Buddhist festivals in India

Buddhist festivals in India

A note on the important Buddhist festivals in India.

Across the globe, different countries celebrate different festivals associated with the Buddha and his religion. India is one of the main centers of such celebrations as it is the country of origin of this religion.

1. Buddha Jayanti/ Purnima: According to legend, Prince Siddhartha took birth, attained enlightenment and accepted Parinirbana on the same day of the year at the interval of several years. This day is celebrated on the full moon day of the month of Vaisakha (April/May).

2. Losar: The Tibetan New Year is celebrated with almost equal enthusiasm in India too. Dressing up, going to temples and visiting relatives are common features. The Chaam dance performances in the monasteries are very popular and signify the victory of good over evil.

3. Hemis Fair: Named after the Hemis monastery of Ladakh in J&K state, this festival celebrates the birth of the Indian sage Guru Padmasambhava who had spread Buddhism in Tibet. It is celebrated for two days and the main attraction is the sacred mask dance, Chaam, performed by the monks.

4. Ullambana: On the 15th day of the 7th lunar month, this festival is celebrated. The Gates of Hell are said to open during this time and the deads are believed to visit Earth. People give offerings to the dead and perform charitable deeds.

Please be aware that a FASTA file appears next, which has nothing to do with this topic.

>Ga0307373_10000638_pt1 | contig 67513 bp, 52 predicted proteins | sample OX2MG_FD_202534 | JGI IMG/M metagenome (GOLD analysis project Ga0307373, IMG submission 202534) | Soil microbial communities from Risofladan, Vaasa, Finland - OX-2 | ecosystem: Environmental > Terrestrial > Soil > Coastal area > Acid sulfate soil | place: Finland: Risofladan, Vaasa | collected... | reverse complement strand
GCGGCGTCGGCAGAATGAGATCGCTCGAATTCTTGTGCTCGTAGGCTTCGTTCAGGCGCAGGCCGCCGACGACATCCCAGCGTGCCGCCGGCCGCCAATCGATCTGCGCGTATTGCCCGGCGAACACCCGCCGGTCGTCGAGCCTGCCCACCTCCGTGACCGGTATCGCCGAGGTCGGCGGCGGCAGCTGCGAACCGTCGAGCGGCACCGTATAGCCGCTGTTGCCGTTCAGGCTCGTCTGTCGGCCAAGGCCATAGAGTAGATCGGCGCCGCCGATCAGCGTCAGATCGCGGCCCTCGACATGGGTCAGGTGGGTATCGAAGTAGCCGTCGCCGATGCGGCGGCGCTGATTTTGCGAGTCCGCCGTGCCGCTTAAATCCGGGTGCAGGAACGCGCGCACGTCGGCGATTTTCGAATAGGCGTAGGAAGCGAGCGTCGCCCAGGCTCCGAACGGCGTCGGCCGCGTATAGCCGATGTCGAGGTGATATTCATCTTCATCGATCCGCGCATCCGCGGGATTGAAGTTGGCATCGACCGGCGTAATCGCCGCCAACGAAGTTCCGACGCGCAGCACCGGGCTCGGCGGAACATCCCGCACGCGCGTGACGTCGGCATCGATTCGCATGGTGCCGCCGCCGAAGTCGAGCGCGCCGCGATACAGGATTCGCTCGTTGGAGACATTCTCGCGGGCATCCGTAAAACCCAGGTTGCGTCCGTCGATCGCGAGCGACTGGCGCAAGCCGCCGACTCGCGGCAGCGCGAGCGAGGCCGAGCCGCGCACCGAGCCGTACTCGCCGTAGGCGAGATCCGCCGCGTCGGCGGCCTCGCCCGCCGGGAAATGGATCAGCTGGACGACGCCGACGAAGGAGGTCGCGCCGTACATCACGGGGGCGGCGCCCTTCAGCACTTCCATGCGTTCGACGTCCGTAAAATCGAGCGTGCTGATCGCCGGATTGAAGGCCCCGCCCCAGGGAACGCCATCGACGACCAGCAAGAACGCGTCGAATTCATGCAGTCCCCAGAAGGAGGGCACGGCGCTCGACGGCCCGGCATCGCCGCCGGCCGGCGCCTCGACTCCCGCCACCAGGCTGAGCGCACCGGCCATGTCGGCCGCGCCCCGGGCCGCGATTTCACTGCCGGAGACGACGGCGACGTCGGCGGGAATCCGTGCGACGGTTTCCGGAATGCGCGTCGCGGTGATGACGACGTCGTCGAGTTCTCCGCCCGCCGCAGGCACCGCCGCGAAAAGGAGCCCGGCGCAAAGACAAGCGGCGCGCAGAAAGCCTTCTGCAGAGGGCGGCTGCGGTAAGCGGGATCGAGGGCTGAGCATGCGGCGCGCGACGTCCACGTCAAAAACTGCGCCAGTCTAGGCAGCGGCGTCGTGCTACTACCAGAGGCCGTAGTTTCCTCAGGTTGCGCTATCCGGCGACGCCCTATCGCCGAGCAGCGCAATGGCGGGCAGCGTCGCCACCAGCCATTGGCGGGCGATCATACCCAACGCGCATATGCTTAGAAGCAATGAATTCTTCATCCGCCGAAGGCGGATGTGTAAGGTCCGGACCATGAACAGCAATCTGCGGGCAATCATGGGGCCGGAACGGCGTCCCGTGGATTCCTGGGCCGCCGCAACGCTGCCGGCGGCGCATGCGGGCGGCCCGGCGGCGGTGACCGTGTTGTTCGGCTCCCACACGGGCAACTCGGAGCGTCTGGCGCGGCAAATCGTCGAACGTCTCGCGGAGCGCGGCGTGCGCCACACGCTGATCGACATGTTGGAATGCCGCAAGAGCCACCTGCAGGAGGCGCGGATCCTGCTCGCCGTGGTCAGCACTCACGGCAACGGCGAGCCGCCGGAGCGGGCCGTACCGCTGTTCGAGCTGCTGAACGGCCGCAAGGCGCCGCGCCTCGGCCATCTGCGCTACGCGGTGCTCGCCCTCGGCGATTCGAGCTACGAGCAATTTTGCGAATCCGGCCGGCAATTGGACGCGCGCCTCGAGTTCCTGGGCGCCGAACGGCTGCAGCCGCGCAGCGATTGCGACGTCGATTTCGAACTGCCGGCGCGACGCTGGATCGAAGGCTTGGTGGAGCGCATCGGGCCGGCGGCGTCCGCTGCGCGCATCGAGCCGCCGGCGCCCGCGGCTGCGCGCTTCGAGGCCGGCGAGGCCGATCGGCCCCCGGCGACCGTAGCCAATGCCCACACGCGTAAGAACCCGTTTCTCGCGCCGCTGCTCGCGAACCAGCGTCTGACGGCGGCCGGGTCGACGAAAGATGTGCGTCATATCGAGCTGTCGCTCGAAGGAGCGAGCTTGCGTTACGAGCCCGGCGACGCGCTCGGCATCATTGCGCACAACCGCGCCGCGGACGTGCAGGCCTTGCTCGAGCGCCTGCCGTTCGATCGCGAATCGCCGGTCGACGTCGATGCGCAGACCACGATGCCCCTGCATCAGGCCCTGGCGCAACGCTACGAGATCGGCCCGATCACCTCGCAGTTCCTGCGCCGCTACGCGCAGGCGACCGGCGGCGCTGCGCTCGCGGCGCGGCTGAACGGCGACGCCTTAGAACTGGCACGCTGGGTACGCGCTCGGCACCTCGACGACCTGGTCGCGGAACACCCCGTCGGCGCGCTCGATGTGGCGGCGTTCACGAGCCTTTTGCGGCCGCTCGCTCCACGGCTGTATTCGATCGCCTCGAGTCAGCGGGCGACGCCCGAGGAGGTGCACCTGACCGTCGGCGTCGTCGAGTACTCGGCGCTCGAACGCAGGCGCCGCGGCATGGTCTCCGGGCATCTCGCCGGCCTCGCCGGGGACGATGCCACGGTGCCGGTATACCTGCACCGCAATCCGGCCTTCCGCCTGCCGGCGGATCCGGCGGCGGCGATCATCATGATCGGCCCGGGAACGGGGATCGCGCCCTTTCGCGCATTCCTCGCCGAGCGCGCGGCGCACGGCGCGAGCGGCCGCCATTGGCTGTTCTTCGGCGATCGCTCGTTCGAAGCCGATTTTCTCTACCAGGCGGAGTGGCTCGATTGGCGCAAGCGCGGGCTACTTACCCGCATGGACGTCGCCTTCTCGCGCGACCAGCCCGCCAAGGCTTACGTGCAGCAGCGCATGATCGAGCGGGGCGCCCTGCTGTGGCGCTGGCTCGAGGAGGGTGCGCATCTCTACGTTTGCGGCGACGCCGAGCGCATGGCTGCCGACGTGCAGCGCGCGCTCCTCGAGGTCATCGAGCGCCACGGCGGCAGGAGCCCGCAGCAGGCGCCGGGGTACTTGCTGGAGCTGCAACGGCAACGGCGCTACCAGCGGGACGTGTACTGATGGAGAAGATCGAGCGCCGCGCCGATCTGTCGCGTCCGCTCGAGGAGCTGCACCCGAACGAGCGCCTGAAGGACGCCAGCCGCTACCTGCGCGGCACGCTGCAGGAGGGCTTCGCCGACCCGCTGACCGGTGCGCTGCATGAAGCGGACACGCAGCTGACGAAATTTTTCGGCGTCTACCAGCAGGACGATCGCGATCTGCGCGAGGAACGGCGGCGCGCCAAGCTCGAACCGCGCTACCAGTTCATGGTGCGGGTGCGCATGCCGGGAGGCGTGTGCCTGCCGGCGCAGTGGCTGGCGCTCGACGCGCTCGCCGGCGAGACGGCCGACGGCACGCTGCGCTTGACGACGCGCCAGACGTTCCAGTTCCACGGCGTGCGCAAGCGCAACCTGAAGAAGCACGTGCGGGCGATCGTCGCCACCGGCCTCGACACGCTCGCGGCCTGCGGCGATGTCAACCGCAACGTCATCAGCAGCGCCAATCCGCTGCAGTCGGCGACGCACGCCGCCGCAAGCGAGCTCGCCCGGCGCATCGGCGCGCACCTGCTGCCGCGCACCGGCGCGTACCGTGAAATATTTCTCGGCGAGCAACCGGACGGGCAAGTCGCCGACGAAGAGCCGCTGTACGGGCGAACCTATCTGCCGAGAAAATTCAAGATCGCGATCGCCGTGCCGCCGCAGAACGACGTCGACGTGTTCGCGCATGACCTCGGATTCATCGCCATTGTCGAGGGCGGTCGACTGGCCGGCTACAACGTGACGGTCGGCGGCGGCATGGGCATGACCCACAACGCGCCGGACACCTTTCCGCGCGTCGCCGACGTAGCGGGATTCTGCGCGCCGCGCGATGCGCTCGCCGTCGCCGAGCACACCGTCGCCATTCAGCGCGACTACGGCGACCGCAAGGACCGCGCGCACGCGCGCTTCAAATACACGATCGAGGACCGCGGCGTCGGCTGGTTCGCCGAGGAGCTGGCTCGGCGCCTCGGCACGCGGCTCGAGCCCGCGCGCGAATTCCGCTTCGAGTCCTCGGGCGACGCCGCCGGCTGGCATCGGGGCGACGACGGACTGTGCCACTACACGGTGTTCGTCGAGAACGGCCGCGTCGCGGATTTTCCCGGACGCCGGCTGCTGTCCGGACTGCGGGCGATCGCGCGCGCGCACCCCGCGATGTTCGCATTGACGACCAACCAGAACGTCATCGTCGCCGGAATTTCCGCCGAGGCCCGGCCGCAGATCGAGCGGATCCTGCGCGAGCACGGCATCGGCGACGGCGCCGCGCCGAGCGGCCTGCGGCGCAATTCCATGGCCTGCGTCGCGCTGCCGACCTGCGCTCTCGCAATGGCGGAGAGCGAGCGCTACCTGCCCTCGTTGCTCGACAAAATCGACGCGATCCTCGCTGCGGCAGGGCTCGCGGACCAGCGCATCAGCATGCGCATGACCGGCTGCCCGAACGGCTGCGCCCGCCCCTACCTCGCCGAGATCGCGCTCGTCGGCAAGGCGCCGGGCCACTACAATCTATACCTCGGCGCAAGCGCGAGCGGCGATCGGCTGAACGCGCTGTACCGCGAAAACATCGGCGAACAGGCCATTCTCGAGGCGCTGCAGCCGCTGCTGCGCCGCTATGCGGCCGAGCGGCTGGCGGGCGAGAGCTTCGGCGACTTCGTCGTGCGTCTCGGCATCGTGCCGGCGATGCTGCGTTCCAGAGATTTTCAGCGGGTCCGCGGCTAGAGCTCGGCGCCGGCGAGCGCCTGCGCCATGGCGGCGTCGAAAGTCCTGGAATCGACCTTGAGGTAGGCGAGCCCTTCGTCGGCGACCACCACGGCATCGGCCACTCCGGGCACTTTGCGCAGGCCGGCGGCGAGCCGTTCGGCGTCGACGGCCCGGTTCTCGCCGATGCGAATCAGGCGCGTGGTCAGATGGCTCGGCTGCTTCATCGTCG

5. Samgha Day/ Magha Day: In the month of Magh as per Indian calendar the spontaneous gathering of 1250 Arahants took place at the Veruvana Monastery in the Rajgaha city after the first Rains Retreat. Buddha who delivered his sermon, or recitation of the Patimokkha. It honors the Samgha and had taken place in the month of Magha, hence the names.

6. Asalha Day: On the full moon of the eighth lunar month of Asalha (Ashadha) Buddha was supposed to have given his first sermon to a group of five friends. This day celebrates that event and is also called Dhamma Day. It also marks the beginning of the three months long Rains retreat during which monks stay confined to their monasteries and concentrate on their meditation.

7. Pavarana Day: This marks the end of the three months of Rains Retreat or vassa. It is celebrated on the full moon day of the 11th lunar month and coincides with October-November of the Gregorian calendar.

Besides the above, there are some other festivals too that are celebrated outside India in countries like Tibet, S-E Asian countries, etc. where Buddhism is prevalent.
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